I love gargantuan books, especially after I’ve finished reading them. It’s a unique feeling to look up on the bookshelf and see several inches of the wood occupied by a single title, whether in one or more volumes, and to remember from that sight, taking up so much of one’s vision with its many-paged mass, the myriad characters, spans of years involved, lands visited and perhaps fled, verbose and colorful description of at first seemingly irrelevant matter, &c. But there’s also a pleasure in reading-material that doesn’t take so many months (or years) to first taste — although it may take that long to really digest. I mean here short stories, plays, shorter novels, and poetry, of course, but more specifically I have in mind here the literary form of the epigram.

Epigrams take various forms in various languages, and are sometimes poetic (for example, in Greek and Latin), sometimes not. They are a convenient way for authors to give meaningful statements without full essays or treatises, although, of course, subsequent readers may be thereby inspired (or irritated!) to pen their own interpretation of the theme, in which case the little epigram will have engendered a larger progeny. While they are not the exclusive members of the club, epigrams are the quintessentially quotable bits of an author, being ready-made for such separate employment divorced from their original context (which may be more or less disjointed to begin with).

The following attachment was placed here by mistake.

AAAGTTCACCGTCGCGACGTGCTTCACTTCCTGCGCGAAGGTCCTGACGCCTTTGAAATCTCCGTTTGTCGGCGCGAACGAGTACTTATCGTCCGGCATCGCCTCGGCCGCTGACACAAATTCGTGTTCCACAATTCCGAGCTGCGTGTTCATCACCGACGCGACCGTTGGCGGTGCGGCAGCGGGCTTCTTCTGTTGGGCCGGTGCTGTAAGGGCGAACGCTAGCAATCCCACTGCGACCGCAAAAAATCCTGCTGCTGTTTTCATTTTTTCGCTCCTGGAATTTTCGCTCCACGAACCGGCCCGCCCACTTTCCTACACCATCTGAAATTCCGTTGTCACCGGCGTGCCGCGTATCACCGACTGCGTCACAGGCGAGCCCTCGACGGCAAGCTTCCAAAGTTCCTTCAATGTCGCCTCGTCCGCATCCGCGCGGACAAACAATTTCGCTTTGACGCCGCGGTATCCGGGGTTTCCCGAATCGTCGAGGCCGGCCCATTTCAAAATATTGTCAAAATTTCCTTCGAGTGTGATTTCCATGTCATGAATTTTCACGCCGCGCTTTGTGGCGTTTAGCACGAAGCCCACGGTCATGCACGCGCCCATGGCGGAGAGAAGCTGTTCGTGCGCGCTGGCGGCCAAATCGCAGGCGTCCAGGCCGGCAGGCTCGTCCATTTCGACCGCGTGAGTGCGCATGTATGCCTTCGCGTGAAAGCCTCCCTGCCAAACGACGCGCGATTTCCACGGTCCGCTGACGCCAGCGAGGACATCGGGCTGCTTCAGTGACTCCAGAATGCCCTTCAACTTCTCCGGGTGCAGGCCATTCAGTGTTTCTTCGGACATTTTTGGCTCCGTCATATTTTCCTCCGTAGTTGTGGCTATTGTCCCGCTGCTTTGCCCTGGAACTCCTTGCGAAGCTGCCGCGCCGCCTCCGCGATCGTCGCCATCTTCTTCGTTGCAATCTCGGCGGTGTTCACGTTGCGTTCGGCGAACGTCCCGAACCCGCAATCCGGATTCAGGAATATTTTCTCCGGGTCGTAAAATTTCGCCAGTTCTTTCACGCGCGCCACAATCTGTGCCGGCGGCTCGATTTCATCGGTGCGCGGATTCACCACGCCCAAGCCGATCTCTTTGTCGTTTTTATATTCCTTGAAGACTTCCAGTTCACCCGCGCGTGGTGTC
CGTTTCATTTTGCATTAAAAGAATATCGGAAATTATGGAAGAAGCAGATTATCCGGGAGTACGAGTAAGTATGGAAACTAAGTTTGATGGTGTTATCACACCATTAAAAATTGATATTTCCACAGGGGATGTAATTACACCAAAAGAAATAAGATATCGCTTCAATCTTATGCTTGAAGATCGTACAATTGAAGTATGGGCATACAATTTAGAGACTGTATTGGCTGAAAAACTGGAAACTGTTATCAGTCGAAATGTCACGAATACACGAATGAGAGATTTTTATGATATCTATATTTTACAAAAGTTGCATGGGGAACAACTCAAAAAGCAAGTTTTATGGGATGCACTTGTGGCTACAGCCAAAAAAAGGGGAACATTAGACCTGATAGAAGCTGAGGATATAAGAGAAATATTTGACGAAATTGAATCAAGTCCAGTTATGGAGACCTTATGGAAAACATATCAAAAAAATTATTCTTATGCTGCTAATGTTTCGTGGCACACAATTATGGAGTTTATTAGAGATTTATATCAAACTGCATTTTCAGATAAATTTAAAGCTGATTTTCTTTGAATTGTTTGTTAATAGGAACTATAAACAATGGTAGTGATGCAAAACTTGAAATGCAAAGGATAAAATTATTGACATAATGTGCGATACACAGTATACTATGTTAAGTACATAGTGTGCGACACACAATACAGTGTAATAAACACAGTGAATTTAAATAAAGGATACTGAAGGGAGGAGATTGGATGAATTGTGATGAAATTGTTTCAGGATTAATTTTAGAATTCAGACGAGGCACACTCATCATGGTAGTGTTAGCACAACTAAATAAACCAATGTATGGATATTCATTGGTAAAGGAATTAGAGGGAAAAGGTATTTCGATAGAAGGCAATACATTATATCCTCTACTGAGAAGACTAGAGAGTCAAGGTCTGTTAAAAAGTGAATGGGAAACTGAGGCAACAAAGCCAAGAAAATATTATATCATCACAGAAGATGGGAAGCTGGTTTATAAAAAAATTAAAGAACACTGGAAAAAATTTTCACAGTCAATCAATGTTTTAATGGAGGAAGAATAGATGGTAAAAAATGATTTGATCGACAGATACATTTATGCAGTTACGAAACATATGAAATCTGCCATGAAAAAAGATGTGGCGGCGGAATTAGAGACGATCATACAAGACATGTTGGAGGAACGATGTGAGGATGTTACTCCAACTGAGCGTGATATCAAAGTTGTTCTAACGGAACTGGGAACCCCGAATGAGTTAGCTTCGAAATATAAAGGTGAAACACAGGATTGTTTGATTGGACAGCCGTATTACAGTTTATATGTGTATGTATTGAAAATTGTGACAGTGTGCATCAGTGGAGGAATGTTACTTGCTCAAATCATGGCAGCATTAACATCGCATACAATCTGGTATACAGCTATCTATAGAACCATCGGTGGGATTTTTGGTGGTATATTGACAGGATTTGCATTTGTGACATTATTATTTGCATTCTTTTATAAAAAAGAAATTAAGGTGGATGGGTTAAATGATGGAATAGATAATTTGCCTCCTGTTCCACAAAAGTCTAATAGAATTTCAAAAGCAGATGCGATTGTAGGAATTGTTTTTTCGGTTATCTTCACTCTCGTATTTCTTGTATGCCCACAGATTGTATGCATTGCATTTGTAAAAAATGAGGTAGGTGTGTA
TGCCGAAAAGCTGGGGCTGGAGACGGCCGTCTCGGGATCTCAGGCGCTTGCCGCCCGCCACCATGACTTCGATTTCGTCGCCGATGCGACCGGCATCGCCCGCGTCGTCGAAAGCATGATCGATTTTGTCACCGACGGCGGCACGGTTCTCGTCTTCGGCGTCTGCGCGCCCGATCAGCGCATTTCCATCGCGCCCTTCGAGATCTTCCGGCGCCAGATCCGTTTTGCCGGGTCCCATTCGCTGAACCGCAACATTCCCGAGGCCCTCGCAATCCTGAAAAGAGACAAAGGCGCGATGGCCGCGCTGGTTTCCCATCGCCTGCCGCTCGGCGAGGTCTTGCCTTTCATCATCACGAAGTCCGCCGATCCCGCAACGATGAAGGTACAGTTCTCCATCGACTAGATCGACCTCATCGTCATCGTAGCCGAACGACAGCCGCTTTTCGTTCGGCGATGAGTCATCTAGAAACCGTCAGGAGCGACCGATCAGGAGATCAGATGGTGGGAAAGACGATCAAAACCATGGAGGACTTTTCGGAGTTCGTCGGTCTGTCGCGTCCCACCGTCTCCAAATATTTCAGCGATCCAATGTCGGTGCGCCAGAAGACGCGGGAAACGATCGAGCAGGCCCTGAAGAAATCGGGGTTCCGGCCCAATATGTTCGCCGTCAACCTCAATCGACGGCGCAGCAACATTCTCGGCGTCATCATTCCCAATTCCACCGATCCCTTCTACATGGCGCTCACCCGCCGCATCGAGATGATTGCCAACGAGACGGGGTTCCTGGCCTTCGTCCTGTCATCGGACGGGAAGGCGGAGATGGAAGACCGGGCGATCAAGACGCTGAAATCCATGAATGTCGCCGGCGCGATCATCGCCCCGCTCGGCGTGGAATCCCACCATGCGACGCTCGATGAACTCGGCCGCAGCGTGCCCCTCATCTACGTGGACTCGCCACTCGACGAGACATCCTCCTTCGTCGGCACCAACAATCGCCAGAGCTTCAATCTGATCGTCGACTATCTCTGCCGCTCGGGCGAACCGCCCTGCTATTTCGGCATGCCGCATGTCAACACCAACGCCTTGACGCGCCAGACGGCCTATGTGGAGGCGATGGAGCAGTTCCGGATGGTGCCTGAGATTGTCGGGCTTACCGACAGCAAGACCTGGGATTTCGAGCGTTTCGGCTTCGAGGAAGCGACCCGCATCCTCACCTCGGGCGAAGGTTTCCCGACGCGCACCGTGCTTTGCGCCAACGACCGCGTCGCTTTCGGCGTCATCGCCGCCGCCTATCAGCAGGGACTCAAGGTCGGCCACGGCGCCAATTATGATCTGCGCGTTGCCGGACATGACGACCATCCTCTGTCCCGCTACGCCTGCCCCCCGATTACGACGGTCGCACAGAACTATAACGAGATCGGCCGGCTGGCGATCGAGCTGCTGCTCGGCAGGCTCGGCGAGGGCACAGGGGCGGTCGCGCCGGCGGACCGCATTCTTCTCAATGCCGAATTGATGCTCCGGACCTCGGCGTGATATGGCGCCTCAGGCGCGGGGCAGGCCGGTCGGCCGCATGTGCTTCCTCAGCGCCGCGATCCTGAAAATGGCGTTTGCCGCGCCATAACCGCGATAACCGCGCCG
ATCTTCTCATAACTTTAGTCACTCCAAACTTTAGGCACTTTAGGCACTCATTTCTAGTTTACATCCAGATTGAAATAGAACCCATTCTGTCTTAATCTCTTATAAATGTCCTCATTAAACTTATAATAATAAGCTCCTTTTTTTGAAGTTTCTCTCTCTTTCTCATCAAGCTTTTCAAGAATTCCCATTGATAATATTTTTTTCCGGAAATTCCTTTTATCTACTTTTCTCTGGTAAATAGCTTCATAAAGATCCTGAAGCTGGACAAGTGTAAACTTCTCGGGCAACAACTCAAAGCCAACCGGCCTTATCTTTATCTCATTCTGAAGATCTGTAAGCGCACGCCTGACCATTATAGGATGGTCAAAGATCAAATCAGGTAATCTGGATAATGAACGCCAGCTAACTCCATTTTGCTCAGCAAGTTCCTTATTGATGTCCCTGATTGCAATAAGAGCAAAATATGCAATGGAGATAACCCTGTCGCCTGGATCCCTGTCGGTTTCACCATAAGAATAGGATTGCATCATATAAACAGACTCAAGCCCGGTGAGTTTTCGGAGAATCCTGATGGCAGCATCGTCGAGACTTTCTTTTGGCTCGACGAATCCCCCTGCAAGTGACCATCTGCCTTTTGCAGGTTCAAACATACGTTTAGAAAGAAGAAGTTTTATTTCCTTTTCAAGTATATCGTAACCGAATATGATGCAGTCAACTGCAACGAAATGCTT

The word epigram itself is Greek — the word first meant “inscription” — and we have a huge collection of epigrams in that language in the later collection known as the Greek Anthology. (That is not to say that Greek is the earliest language in which epigrams were uttered.) These are in meter and are often somewhat longer than that which we we typically consider to be epigrams nowadays. Latin, too, has verse epigrams, notably those of Catullus and Martial, both of whom are as much a delight to read today as they always have been and always will be by appreciators of language and observers of society.

The epigram in later European literary history is not without some shining examples. I have lately been especially enjoying Nietzsche’s in Jenseits von Gut und Böse (“Sprüche und Zwischenspiele,” the fourth part = §§63-185), Wilde’s (see here for the privately printed Oscariana), and Ambrose Bierce’s printed at the end of the eighth volume of his Collected Works.

It’s worth noting, too, that the lyrics of some modern music — say, from the mid-1960s — might well be classified as at least partly epigrammatic. Examples that leap to the forefront of my mind now are “It’s Alright, Ma (I’m Only Bleeding)” (if you’ve not yet heard the forceful and charging version from Before the Flood, do yourself a favor and get it in addition to the one on Bringing It All Back Home) and (maybe?) “Strawberry Fields Forever.”

Epigrams can sound very ex cathedra, and I suppose they are; not really more so than any opinionated piece of writing, that is writing that expresses some view on a subject, but epigrams are more poignantly punchy in that they’re so brief compared to a twenty- or thirty-page treatise and generally very clear in meaning (but Nietzsche’s not always so). Anybody who has a problem with the assumed authority of this or that epigrammarian is free, of course, to write his or her own epigrams in response!

Finally, epigrams composed in languages other than one’s own are veritably useful when learning the language(s) in question: they’re fodder for both cultural and linguistic enquiry, and a good exercise for the memory, not to mention suitable for addition to one’s arsenal of conversation for cocktail parties and other settings.

Any favorite epigrams or collections thereof? Please say so in the comments!